• Shaharil Talib, University of Malaya, Southeast Asia: For Your Eyes Only

Panel 4: Science, Technology and Industrial Policy and Strategy

  • Mai Ha, Institute for Scientific Information (Hanoi), The Main Directions of Vietnam’s S & T Development Strategy to 2010
  • Jose Magpantay, University of the Philippines, The Role of Science and Technology in Sustainable Development: Recommendations for the Philippines
  • Dominicus Priyarsono, Bogor Agricultural University, A Comparative Study of Japanese-Indonesian Industrial Policies
  • Yuliman Purwanto, Satya Wacana Christian University, Science and Technology Policy in Indonesia

Panel 5: Conflict Resolution

  • Ramses Amer, Uppsala University, Expanding ASEAN’s Conflict Management Framework in Southeast Asia: The Border Dispute Dimension
  • Arnold Azurin, University of the Philippines, A Way Out of the Sabah Sand Trap in RP-Malaysia Ties: Joint Development of the Border Zone Communities and Resources as an EAGA Priority Program
  • Radziah Abdul Rahim, Universiti Utara Malaysia, ASEAN: Making Peace Work

Panel 6: Traditions, the Arts and Cultural Symbols

  • Honey Libertine Achanzar, University of the Philippines Manila, Iron and the Concept of the Artisan’s Power in Southeast Asia
  • Joycie Alegre, U.P. Tacloban College, The Kinasingkasing Sarswela: Transmutation of Traditional Life to Contemporary Theater
  • Roland Tolentino, University of the Philippines, Archipelagic Space and Southeast Asian Cinemas
  • Belen Calingacion, University of the Philippines, A Cross-Cultural Study of Filipino and Indonesian Interpersonal Communicative Style
  • Ms. Dwi Woro Mastuti, University of Indonesia, Javanese Mythology and Its Role in the Study of Southeast Asia

Panel 7: Political Change and Processes

  • John Brown, Nordic Institute of Asian Studies, Violence in Phnom Penh, the July 1997 Coup in Cambodia: Distintegration of Democracy or Continuation of Cambodian Politics by Other Means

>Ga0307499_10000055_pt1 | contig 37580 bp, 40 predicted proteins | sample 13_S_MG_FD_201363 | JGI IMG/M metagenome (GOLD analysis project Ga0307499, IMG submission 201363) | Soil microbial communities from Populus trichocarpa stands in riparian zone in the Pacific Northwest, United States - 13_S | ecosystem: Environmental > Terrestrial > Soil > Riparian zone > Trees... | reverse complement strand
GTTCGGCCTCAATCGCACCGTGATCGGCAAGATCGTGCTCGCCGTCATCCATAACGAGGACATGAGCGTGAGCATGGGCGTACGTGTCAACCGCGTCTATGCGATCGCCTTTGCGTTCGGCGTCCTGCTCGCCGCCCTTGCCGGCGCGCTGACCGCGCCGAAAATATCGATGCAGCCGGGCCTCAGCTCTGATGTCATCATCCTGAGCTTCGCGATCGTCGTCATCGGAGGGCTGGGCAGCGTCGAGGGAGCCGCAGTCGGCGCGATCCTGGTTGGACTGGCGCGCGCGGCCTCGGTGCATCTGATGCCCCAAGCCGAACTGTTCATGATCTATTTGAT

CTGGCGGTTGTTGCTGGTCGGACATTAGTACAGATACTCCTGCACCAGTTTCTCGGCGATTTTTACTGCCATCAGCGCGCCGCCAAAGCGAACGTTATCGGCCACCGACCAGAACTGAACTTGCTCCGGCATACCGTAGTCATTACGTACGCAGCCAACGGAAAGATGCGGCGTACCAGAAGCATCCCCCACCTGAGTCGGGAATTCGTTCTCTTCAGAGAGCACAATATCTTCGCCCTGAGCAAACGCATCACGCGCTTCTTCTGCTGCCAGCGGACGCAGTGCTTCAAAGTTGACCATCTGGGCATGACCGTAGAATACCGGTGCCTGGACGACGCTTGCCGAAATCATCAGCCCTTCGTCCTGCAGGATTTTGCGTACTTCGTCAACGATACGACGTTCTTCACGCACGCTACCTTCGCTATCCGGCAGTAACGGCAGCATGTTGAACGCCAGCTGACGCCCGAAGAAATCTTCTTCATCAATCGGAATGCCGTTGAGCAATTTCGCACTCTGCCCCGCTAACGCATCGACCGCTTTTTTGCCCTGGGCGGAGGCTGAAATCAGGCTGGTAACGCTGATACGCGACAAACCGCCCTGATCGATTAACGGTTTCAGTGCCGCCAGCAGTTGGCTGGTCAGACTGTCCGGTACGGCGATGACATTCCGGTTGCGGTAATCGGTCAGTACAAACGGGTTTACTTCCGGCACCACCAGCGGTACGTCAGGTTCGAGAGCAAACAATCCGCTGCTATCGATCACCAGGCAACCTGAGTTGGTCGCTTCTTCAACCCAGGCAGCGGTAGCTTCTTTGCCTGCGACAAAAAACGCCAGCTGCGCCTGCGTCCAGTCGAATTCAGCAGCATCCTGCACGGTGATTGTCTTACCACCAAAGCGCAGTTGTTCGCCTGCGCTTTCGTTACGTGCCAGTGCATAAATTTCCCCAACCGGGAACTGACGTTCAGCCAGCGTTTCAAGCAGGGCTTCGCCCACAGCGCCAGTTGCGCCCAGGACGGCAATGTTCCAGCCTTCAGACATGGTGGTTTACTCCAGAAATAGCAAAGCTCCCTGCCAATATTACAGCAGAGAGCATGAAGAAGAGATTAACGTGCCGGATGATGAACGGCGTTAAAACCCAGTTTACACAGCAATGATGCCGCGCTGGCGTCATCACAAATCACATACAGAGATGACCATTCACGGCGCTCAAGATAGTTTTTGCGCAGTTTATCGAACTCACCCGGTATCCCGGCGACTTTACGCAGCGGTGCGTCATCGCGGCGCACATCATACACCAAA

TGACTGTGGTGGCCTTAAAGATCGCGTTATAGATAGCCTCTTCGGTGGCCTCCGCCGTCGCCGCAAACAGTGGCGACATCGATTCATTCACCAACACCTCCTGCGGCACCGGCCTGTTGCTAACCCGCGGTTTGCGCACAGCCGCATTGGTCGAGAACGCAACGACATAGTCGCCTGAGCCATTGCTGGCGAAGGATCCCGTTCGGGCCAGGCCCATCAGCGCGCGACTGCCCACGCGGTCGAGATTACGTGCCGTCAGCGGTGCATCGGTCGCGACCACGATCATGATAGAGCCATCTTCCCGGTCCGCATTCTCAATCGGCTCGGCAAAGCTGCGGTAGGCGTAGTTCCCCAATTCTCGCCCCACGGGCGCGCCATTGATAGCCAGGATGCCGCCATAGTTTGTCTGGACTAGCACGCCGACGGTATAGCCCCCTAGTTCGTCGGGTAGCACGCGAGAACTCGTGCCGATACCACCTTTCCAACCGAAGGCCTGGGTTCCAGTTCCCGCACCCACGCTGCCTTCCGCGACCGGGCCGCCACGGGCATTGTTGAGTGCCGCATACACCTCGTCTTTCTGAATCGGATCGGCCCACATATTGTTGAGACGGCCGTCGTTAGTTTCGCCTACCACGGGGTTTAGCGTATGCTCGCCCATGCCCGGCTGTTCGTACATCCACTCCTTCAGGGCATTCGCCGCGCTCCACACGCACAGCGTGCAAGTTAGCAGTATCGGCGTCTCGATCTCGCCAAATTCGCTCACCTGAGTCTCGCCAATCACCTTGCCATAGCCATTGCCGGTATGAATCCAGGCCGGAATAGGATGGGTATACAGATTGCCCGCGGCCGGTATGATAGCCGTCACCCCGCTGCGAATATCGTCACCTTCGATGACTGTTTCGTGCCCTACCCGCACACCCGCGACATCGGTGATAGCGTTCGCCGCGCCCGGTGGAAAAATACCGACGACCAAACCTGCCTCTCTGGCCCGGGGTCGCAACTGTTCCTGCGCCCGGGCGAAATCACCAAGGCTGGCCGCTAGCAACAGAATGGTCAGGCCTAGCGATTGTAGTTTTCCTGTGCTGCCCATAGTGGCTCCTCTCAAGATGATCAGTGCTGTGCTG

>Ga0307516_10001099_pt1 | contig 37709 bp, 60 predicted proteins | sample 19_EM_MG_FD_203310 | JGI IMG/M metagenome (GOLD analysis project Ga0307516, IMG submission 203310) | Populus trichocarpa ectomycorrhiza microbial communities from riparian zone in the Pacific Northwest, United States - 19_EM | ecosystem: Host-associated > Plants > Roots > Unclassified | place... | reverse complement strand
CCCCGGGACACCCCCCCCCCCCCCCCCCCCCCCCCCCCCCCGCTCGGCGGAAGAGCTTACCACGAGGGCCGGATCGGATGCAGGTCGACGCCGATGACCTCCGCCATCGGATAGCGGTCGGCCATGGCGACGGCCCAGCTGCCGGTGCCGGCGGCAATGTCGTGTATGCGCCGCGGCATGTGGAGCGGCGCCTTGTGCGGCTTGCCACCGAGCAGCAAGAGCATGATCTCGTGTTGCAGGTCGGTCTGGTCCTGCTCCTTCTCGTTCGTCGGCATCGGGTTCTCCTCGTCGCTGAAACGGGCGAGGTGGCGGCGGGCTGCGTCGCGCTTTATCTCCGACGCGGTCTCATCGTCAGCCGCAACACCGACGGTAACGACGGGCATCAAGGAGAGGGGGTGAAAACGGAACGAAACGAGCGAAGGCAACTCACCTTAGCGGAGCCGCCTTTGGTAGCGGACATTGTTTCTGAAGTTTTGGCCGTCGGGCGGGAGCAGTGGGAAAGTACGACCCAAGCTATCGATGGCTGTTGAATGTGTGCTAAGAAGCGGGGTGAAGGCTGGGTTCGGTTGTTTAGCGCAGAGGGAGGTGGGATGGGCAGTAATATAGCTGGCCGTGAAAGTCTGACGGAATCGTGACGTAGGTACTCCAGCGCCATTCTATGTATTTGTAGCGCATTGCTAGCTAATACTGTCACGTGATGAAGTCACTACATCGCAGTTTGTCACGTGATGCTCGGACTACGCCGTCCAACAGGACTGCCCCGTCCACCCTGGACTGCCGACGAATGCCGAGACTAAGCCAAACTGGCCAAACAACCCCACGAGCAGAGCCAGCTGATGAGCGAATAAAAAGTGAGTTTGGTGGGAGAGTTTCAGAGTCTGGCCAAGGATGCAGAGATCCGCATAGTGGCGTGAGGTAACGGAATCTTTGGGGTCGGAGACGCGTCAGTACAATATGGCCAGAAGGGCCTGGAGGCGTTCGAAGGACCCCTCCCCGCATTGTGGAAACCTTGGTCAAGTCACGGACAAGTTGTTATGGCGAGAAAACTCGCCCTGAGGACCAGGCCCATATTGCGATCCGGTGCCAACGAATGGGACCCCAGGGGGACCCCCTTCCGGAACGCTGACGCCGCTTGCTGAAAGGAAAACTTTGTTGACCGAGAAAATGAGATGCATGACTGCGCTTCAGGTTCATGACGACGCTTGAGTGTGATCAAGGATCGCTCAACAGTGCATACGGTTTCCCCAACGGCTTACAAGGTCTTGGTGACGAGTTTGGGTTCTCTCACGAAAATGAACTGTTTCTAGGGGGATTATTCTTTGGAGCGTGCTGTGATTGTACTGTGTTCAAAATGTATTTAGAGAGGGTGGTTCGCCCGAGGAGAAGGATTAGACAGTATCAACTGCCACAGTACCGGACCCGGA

• Muhadi Sugiono, Gadjah Mada University, Political Power of Ideas: Pro-Democracy Movements in Indonesia

Panel 8: Environmental Policy and Practice

  • Lou de Leon-Bolinao, University of the Philippines, Environmental Policies of Post-War Philippine Presidents, 1946-1996
  • Edgardo Martin, Manuel L. Quezon University, Quality Children’s TV Programming in the Philippines:  Its Focus on Environmental Education in the 20th Century
  • Azilah Kasim, Northern University of Malaysia, Market Segmentation as a Useful Tool Towards Achieving Sustainability in EcoTourism

Panel 9: Chinese in Southeast Asia

  • Goda Miho, Independent Researcher (based in Singapore), Chinese Voluntary Associations, Education and Multiple Identities in Colonial Singapore
  • Liu Hong, National University of Singapore, The Globalization of Ethnic Chinese Voluntary Associations in Southeast Asia:  Dynamics, Functions and Implications

Panel 10: ASEAN and the World

  • Eero Palmujoki, University of Tampere, EU-ASEAN Relations:  Reconciling Two Different Agendas
  • Leif Peter Niklas Swanstrom, Uppsala University, Will China Be a Threat to or a Partner of Southeast Asia in the 20th Century?

Panel 11: Religion and Society

  • Gerardo Lanuza, University of the Philippines, A Prolegomenon to a Filipino Sociology of Religion
  • Mathias Diederich, University of the Philippines Diliman (now with Goethe University), The Ongoing Discussion on Indonesian Islam and Its Impact in the Society